With the meat of the bird, and a few eggs, they chewed a plant tasting like peppergrass which they found in the crevices of the rocks. They survived. The three boats, with the seventeen men divided among them, moved under the sun across ocean together until the 12th of January when, during the night, the one under the command of Owen Chase, First Mate, became separated from the other two.

Already one of the seventeen had died, Matthew Joy, Second Mate. He had been buried January 10th. Two days more and Lawson Thomas, Negro, died and was eaten. Again two days and Isaac Shepherd, Negro, died and was eaten.

The bodies were roasted to dryness by means of fires kindled on the ballast sand at the bottom of the boats. The fifth, Samuel Reed, Negro, had been eaten for strength at his death the day before. Within three days these four men, calculating the miles they had to go, decided to draw two lots, one to choose who should die that the others might live, and one to choose who should kill him. It became the duty of Charles Ramsdale, also of Nantucket, to shoot him. He did, and he, the Captain and Brazilla Ray, Nantucket, ate him.

That was February 1, On February 11th, Ray died of himself, and was eaten. The men in the third boat, under the command of Owen Chase, the first mate, held out the longest. They had become separated from the. Upload Sign In Join.

Home Books History. Create a List. Download to App. Length: pages 2 hours. Passionate in his poetry, Olson was no less passionate in his reading of Melville.

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“Half Horse Half Alligator” — I Review Charles Olson’s Inimitable Melville Study, Call Me Ishmael

Some of these were now in the hands of private collectors; some were in libraries; some were still owned by family members. I think of the legwork of Olson as a young and gigantic graduate student he was six feet eight inches tall. And I think of the work of librarians and scholars, still in progress, cleaning and repairing and transcribing and digitizing all those index cards. Call Me Ishmael , with its bold argument about Melville and Shakespeare, would not have been possible without those note cards.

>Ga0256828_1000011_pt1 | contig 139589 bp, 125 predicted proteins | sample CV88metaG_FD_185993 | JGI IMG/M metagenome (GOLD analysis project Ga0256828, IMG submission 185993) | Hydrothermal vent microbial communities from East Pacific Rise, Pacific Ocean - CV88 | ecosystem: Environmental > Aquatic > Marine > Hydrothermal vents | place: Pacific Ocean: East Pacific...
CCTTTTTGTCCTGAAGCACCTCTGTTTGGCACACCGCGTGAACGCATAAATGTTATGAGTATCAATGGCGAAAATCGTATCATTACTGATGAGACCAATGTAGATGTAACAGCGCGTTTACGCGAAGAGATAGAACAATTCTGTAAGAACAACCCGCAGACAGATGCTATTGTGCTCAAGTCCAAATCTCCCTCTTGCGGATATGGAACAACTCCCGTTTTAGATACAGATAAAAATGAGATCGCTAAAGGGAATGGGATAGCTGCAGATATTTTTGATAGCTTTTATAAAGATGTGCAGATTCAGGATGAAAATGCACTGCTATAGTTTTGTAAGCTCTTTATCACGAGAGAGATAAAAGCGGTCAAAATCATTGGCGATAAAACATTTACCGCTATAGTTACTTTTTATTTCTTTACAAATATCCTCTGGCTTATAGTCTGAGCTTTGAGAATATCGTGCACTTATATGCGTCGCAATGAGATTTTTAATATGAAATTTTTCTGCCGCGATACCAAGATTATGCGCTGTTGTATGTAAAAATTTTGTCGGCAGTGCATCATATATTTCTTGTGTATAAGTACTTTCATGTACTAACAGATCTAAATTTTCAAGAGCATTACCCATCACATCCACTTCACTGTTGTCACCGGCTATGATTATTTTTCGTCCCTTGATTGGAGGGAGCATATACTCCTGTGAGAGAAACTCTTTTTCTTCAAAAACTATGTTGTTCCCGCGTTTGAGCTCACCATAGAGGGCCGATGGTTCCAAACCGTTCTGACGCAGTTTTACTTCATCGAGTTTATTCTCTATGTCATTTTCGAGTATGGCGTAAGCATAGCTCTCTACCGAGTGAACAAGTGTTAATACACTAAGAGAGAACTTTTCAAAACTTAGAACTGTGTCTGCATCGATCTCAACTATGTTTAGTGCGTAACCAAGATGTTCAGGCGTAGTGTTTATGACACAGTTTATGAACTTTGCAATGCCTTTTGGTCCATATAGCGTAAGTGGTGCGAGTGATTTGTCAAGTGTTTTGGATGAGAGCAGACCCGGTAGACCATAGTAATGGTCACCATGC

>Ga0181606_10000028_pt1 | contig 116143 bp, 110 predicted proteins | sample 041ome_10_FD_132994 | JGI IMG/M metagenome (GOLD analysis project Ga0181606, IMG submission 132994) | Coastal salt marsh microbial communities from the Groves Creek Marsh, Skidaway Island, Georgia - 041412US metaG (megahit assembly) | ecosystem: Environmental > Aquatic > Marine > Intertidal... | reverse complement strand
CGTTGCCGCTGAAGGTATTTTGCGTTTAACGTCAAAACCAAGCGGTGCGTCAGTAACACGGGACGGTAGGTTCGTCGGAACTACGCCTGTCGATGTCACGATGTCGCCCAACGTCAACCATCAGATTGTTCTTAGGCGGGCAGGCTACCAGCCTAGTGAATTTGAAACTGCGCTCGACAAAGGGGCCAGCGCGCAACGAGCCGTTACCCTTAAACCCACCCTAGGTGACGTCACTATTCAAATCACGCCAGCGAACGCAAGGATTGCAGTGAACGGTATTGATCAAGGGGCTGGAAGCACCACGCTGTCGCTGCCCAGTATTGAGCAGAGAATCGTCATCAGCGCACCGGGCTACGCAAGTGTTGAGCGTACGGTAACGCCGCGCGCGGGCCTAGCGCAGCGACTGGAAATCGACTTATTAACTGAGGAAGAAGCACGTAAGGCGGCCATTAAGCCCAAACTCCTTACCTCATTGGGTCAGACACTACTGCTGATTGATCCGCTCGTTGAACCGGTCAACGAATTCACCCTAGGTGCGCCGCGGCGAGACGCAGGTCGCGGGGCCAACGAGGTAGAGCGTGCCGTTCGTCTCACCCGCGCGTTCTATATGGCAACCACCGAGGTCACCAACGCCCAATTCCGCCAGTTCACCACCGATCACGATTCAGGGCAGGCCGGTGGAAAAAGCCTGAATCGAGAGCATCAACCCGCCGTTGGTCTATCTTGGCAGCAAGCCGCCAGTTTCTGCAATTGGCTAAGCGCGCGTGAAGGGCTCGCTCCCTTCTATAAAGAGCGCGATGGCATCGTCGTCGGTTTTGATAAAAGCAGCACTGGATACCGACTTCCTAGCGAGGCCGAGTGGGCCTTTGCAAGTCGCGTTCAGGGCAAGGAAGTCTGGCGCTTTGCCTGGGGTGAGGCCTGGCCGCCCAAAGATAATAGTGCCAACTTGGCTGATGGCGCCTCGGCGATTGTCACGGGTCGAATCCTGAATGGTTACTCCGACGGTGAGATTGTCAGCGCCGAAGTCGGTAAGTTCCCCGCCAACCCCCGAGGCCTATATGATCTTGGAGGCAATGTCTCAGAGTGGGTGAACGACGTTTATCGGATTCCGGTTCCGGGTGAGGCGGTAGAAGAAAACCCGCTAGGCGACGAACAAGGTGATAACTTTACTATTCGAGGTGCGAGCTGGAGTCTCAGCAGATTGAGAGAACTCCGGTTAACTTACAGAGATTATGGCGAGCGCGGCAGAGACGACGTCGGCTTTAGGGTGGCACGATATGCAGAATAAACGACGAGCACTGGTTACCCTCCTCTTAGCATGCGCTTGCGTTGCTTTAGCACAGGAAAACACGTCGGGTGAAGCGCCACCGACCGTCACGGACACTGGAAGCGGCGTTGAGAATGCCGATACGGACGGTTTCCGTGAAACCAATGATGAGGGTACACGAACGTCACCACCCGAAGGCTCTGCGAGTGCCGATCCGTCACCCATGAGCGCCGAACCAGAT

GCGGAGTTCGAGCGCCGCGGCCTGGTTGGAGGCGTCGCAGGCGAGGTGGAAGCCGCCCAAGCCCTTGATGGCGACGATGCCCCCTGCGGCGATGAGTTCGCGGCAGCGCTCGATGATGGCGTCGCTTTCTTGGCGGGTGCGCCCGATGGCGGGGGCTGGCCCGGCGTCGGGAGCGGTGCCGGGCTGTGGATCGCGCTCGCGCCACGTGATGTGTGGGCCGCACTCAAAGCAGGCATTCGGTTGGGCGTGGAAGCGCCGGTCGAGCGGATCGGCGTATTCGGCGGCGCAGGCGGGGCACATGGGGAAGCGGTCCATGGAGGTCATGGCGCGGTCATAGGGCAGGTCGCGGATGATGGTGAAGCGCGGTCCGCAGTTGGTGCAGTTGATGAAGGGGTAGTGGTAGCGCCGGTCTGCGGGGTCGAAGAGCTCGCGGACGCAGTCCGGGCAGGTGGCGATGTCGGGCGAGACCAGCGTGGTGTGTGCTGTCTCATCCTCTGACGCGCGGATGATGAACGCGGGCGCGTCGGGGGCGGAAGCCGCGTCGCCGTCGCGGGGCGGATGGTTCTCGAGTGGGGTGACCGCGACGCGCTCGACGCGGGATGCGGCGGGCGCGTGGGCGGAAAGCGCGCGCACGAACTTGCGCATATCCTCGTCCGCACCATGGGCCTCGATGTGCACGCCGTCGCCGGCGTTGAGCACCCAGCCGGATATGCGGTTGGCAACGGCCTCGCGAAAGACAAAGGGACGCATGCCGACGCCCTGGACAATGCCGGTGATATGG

Charles Olson: Call Me Ishmael

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Call Me Ishmael

The classical Greeks understood that literature is a form of competition. To put this another way: What does it take to write after, say, The Odyssey? How does one answer to The Book of Job? What about Moby-Dick? What are the possibilities of even writing about Moby-Dick?


Post a Comment. My latest book, Suicide: A Memoir , can be purchased in ebook and paperback form at Amazon. A literary blog by Brian A. American poet Charles Olson's nearly page meditation on the Dick written in the late s and available today in the volume of Olson's Collected Prose published by University of California Press in is more than a work of textual interpretation written in an exemplarily muscular prose--although it's that too. Olson's book, like its obvious precursor, D. Lawrence's Studies in Classic American Literature , uses the literary text as pretext for a deeper exploration of the darker-than-dark American Insane. I spell it large because it comes large here.